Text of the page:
Once people realized they could make money from the internet, things changed. Today, the most popular creators on the internet are exactly the same people who we hear from in traditional media: white men and women, located on the coasts, well-educated, and affiliated with power centers like universities and media conglomerates.

Social media has also fragmented audiences and shortened attention spans. Rather than spending time on one creator, we scroll past dozens, only pausing if someone says something shocking or salacious.

Porcellino’s quiet stories about working-class white men would not translate well into an internet culture that runs on outrage and spectacle. I am grateful I can simply enjoy the story of Square-Head John without knowing who he voted for.

As starkly beautiful as Porcellino’s stories can be, they do sometimes come up short. They are populated almost exclusively with white men. He writes about his girlfriend and then wife, Misun, as his great love, but she rarely shows up as a fullfledged character. (In one of the few stories where she appears at length, she nags him to deal with a bug in the house.) These are stories from his personal experience, and he is a mostly apolitical white man. His working-class experiences make no mention of unions or solidarity, and his road trips through the Midwest don’t lead him to encounter anyone of a different race. The zine and indie comic culture was not a meritocracy, either, and these self-centered white male creators like Porcellino or Jeffrey Brown, another Midwestern cartoonist, always did get more attention than more radical counterparts, like punk feminist Julie Doucet, poverty and single motherhood chronicler Ariel Gore or the political and queer Osa Atoe.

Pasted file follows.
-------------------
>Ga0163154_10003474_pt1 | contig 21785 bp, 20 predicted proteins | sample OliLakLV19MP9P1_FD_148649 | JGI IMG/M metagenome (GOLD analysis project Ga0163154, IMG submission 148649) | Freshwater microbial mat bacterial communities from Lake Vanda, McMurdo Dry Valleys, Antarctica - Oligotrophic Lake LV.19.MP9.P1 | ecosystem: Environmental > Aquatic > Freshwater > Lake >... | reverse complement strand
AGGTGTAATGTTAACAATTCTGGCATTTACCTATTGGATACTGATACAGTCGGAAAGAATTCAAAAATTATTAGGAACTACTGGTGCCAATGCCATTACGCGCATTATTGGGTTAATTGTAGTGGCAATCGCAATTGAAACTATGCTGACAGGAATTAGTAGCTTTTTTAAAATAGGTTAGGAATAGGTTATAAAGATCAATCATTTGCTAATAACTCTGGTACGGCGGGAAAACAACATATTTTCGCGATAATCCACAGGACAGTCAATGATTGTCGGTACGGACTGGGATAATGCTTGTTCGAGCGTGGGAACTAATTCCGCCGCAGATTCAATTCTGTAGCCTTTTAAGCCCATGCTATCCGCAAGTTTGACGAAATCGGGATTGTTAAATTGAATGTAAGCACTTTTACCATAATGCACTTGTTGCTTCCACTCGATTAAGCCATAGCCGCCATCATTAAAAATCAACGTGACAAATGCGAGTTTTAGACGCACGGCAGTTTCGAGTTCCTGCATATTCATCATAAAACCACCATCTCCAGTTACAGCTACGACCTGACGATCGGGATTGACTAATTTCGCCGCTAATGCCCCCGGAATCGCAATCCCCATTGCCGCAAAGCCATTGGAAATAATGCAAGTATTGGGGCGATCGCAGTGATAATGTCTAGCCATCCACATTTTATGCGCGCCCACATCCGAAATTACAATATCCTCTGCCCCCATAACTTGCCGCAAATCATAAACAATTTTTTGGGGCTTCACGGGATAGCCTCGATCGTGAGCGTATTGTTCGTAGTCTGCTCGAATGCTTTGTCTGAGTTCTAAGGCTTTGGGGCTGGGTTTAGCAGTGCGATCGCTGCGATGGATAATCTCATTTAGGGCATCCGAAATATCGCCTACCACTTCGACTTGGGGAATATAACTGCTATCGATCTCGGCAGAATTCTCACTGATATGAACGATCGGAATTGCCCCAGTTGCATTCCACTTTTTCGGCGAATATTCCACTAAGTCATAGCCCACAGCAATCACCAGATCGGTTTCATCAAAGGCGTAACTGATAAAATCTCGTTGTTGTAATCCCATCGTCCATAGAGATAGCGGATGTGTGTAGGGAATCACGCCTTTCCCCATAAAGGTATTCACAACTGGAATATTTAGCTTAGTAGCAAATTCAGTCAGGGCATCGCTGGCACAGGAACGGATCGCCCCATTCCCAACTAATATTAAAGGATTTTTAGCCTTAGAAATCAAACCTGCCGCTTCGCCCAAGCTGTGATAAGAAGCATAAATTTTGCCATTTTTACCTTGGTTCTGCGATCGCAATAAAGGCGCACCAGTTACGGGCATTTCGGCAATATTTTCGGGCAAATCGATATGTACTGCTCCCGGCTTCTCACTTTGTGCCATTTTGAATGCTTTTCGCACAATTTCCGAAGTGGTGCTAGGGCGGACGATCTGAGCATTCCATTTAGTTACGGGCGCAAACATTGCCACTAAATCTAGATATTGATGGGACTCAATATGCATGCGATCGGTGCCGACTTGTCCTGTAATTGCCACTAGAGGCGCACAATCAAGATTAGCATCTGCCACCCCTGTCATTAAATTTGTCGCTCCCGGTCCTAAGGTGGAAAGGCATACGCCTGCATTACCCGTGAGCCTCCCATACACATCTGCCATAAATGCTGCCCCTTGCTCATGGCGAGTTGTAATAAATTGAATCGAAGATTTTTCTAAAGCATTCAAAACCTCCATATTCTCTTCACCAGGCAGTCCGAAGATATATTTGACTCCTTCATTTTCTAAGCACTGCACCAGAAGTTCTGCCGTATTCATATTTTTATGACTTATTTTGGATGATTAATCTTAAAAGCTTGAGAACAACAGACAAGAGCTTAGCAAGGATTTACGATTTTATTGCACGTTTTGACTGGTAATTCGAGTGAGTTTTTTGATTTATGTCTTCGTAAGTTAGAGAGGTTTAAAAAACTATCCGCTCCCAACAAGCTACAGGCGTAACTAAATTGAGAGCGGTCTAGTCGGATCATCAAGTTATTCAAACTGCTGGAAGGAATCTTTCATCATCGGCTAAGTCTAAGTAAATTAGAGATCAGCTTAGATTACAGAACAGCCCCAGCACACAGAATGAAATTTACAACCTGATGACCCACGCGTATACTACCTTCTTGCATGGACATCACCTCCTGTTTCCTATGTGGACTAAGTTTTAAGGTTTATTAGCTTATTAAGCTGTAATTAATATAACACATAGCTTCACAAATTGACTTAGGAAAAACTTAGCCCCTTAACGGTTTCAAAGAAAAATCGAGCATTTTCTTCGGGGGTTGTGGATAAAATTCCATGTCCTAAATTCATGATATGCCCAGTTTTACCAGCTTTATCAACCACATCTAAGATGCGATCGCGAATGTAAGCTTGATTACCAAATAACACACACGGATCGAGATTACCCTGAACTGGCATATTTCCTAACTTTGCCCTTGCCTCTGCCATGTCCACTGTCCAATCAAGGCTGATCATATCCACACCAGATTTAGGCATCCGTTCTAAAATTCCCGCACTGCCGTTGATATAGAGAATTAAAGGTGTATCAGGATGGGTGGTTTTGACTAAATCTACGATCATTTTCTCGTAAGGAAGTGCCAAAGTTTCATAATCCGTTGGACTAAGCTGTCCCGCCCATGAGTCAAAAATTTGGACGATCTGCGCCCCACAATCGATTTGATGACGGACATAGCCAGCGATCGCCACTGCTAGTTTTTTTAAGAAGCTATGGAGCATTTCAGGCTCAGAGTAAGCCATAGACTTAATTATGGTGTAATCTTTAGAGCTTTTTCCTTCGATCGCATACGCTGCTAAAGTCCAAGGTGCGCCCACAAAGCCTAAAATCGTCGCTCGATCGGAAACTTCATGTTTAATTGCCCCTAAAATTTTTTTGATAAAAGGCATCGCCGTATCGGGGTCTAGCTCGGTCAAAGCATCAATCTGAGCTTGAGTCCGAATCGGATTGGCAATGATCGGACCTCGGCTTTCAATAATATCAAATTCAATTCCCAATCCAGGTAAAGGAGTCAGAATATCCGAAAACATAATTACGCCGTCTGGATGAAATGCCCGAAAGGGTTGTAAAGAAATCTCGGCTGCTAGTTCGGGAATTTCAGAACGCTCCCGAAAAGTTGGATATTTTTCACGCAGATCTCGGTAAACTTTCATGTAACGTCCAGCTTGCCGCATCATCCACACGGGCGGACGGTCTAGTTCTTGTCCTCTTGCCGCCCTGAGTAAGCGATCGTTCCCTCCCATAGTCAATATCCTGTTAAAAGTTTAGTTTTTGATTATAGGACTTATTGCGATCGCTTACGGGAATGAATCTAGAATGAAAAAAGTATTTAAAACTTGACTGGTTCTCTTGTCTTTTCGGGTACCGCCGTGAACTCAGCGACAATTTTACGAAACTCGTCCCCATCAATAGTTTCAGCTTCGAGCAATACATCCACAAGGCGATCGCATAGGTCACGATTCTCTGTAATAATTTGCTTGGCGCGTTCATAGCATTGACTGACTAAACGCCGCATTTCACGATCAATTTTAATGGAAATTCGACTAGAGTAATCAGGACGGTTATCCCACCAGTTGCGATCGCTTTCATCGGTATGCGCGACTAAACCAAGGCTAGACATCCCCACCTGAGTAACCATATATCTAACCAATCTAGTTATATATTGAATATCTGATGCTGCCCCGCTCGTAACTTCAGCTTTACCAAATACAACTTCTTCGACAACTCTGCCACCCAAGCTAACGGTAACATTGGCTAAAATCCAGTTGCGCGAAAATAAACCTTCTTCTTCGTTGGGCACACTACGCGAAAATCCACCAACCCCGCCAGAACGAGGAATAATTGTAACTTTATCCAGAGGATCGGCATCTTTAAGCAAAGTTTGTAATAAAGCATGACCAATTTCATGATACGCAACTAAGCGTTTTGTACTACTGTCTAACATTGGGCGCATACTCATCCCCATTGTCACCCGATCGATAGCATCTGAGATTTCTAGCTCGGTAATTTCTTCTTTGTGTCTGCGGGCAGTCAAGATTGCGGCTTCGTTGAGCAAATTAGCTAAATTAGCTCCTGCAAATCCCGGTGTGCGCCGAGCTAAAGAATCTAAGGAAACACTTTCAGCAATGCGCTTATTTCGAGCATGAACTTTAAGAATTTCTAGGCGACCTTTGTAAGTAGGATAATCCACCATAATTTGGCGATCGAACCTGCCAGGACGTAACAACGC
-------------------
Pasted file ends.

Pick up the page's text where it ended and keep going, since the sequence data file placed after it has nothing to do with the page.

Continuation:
Zines do still exist, although the places that used to sell them, independent bookstores and record shops, have disappeared from the landscape, pushed out by chains which were then pushed out by the internet. Ironically, and tragically, the easiest place to find them is online, lessening the pleasure of the aimless search and unintentional discovery. Yet zines remain a space for the untold stories and unheard voices that fill our nation, providing respite from the noisy, angry internet and the insulated mass media. Sometimes it is good simply to be reminded that they exist.

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Jessa Crispin is the founder and editor of the magazines Book​slut​.com and Spo​lia​mag​.com. She is the author of The Dead Ladies Project, published by The University of Chicago Press, and The Creative Tarot, published by Touchstone. She has lived in Kansas, Texas, Chicago, Ireland, Berlin, among other places. She currently lives in Baltimore and Berlin.